The rapid growth of house prices weakened in May, with London the second slowest region in the UK, new official data published today showed.
Average house prices increased by 4.7 per cent in the year to May, down from 5.3 per cent in the previous month, according to the Office for National Statistics (ONS).
Prices in the capital rose by three per cent, with the North East the only region where prices increased at a slower rate, by 1.6 per cent.
The lag in London prices comes after price rises averaged over 10 per cent over the course of 2016.
The fastest-growing region was the East of England, where prices boomed by 7.5 per cent in the year to May.
House price growth has stalled since June last year, before the Brexit referendum, when the annual rate of change hit 8.2 per cent.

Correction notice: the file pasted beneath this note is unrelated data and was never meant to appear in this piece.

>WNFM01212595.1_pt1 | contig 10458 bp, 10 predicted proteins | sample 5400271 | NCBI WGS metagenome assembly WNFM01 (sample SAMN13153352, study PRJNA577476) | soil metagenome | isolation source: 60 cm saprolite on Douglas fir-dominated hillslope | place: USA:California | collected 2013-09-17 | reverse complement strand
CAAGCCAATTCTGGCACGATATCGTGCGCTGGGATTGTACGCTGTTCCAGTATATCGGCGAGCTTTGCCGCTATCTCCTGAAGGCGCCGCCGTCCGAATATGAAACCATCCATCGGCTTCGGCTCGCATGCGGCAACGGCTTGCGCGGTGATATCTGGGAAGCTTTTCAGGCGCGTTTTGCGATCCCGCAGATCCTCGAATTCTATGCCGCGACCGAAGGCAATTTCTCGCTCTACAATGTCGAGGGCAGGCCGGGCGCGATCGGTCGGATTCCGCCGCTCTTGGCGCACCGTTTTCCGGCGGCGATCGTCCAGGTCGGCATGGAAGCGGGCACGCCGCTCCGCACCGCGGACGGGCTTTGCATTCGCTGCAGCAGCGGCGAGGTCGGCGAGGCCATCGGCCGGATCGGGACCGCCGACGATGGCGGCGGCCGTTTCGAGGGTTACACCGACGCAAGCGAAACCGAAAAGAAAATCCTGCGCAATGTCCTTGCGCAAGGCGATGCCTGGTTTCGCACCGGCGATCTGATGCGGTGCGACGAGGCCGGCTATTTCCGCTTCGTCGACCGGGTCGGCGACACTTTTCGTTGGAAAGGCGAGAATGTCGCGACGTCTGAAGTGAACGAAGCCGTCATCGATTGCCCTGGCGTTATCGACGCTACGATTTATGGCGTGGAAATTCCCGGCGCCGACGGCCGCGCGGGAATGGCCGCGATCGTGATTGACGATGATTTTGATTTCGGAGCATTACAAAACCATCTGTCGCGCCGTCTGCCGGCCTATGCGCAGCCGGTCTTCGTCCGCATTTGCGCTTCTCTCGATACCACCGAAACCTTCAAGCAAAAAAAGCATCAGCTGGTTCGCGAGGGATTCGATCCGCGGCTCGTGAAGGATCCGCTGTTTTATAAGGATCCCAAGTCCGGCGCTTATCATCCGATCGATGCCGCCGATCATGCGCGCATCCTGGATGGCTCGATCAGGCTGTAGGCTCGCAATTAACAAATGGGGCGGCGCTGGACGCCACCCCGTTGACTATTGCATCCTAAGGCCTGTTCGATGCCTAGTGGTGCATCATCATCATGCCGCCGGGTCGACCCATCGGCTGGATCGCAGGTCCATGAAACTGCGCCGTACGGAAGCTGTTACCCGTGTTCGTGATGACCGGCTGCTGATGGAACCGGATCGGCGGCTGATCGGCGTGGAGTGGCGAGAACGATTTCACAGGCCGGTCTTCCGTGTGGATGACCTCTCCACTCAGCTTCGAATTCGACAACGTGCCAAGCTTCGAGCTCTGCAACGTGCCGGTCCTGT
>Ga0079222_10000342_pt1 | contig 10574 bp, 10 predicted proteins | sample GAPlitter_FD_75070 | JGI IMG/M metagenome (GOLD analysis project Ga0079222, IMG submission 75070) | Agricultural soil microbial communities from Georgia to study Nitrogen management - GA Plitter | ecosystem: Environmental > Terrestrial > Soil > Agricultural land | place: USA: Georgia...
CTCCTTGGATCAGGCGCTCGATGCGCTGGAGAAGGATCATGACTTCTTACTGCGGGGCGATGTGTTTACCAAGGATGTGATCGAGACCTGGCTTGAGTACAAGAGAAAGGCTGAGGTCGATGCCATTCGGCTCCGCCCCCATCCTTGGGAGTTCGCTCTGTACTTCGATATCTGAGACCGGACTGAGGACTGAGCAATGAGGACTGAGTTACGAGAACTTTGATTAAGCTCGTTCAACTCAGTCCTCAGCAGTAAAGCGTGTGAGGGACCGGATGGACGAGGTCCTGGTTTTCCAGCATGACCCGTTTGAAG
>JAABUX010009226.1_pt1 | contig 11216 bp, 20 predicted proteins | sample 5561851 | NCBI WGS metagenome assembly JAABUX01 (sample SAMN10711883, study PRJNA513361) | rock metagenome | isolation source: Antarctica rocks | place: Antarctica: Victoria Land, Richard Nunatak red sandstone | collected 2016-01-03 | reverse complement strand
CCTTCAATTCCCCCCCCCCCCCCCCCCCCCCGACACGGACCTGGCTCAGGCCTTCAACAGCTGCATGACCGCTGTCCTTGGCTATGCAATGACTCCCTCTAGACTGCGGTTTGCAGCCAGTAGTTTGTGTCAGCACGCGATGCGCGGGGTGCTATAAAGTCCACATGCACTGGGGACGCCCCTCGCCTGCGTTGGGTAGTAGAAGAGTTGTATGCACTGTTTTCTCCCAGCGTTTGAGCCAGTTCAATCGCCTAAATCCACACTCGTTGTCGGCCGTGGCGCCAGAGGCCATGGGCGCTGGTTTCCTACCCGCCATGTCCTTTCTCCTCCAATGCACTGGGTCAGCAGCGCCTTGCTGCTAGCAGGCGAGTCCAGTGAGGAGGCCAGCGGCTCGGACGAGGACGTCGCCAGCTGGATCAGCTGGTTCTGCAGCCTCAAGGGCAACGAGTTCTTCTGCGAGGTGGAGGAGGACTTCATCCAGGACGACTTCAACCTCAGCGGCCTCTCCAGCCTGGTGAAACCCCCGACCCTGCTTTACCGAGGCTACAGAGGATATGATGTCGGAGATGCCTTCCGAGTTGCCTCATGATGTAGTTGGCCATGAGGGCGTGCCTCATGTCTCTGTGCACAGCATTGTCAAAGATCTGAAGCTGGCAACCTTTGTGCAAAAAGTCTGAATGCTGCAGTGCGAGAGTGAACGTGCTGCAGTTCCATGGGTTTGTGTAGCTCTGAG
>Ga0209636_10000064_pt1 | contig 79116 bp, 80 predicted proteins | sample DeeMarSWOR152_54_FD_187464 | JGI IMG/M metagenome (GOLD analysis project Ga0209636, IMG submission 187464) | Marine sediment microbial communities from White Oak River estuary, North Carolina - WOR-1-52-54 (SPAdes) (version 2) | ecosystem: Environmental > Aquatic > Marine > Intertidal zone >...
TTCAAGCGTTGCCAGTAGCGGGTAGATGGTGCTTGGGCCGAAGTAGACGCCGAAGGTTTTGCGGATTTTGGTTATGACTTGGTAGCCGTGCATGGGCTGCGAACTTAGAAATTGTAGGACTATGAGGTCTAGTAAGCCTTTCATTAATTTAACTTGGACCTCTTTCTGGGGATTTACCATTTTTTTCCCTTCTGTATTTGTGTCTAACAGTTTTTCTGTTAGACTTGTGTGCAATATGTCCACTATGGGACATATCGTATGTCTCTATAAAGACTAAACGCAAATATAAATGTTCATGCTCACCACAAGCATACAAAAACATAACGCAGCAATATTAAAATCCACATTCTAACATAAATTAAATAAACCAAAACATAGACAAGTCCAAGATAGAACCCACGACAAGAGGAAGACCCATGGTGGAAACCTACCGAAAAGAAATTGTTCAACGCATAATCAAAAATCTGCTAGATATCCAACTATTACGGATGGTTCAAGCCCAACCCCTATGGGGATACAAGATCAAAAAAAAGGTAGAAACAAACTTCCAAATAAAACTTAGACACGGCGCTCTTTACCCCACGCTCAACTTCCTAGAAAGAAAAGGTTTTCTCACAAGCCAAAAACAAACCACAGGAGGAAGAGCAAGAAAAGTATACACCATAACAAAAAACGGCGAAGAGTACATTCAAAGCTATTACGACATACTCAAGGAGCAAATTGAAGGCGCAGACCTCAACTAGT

The outlook for further price rises is clouded by falling real wages and consequent falling consumer confidence, while the uncertainty over Brexit continues to hang over the economy.
Samuel Tombs, chief UK economist at Pantheon Macroeconomics, said: “House prices likely will only edge up in the second half of the year. Lenders are reporting that they will lend less in the third quarter and the recent pickup in wholesale funding costs suggests that they will not continue to cut mortgage rates.”
The average British house price was £221,000 in May 2017. This is £10,000 higher than in May 2016 and £1,000 higher than April.
London still has by far the highest average house price, at £481,000, making it far less affordable than even the next most expensive region, the South East of England, at £316,000. At a local level, in which the data are generally more volatile, Kensington and Chelsea was still the second fastest-growing local authority, where house prices rose by 17.1 per cent in the year to May to hit £1.5m.
However, the broader slowdown in prices in the capital may help sustain demand in volume terms, according to Lucy Pendleton, director of estate agents James Pendleton.
Pendleton said: "Prices are coming down to more realistic levels of their own accord and in many areas, particularly the capital, this will have a restorative effect on the market longer term.”